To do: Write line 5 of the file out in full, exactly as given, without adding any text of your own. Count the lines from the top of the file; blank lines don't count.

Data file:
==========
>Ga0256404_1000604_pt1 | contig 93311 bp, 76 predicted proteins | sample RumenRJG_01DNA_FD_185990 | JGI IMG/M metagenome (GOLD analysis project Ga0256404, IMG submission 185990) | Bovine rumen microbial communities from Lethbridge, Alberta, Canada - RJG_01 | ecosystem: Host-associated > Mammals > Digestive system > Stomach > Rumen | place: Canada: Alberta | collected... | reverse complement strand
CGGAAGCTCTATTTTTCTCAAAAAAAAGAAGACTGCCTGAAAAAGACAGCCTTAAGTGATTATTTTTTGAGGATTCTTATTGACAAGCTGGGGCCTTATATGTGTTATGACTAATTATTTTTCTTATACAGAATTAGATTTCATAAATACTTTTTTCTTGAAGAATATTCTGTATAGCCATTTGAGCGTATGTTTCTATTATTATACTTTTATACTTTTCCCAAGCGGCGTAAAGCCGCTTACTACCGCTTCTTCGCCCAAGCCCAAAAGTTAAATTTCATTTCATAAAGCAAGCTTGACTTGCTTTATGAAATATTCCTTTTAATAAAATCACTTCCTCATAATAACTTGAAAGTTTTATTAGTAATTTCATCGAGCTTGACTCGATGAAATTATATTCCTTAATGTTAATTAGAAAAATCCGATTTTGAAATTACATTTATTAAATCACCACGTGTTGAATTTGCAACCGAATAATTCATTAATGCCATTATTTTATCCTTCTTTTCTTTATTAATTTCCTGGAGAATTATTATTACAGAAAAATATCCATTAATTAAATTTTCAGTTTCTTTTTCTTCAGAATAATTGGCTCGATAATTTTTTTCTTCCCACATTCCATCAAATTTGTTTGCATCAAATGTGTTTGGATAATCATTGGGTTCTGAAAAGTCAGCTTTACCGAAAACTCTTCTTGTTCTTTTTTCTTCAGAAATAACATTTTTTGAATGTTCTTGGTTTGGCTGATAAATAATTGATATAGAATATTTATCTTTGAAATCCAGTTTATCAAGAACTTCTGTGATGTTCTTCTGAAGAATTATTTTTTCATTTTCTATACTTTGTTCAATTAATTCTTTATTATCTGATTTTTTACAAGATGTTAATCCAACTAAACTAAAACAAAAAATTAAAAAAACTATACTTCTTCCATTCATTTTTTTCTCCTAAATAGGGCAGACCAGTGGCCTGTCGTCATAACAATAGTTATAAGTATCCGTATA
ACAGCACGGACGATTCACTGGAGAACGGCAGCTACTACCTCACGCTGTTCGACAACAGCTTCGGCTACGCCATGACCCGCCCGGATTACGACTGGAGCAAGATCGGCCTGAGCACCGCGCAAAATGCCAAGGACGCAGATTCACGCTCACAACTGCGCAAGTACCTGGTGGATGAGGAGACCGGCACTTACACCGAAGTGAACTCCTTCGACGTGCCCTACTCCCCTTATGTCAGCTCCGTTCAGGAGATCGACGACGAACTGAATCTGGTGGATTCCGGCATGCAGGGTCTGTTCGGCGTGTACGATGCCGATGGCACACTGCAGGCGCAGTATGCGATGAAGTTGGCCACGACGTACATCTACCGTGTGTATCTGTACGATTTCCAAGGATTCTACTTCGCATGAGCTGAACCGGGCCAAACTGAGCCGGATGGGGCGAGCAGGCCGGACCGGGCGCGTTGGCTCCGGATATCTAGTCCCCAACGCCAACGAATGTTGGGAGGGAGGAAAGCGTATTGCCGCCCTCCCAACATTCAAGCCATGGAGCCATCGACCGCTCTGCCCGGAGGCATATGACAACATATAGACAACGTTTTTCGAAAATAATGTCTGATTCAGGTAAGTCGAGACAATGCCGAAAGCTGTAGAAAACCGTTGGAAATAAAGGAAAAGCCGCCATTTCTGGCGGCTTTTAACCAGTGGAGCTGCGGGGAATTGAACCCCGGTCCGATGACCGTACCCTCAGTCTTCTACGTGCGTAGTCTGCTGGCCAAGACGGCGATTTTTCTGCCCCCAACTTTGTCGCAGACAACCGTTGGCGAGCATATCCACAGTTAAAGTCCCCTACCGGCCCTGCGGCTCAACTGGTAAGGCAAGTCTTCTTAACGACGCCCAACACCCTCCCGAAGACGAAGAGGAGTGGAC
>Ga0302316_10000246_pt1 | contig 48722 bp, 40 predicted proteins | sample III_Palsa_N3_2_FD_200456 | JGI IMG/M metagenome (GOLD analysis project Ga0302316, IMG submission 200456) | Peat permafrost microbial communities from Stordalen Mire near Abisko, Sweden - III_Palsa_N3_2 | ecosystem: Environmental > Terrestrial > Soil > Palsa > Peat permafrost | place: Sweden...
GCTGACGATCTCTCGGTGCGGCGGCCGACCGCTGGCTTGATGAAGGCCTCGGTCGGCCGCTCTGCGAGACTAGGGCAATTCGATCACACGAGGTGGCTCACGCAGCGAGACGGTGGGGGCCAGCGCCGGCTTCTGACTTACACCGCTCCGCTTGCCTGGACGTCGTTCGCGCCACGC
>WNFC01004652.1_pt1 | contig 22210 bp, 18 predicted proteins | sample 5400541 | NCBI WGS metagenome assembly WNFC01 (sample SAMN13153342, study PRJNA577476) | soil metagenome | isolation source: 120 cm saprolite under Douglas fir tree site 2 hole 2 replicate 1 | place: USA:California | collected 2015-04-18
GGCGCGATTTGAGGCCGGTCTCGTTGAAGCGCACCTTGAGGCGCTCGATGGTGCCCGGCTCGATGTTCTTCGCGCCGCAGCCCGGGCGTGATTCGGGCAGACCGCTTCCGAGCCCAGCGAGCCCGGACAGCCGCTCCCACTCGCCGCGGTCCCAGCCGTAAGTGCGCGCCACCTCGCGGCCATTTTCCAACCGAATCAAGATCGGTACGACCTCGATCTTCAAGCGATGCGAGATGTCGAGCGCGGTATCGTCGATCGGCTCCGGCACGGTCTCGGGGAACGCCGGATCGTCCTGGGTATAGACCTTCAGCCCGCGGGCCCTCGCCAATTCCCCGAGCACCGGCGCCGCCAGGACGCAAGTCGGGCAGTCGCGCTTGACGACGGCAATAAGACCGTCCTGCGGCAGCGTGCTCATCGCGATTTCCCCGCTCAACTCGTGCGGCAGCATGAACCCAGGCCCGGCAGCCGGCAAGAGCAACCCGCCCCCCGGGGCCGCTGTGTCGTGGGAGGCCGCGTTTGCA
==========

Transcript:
GCTGACGATCTCTCGGTGCGGCGGCCGACCGCTGGCTTGATGAAGGCCTCGGTCGGCCGCTCTGCGAGACTAGGGCAATTCGATCACACGAGGTGGCTCACGCAGCGAGACGGTGGGGGCCAGCGCCGGCTTCTGACTTACACCGCTCCGCTTGCCTGGACGTCGTTCGCGCCACGC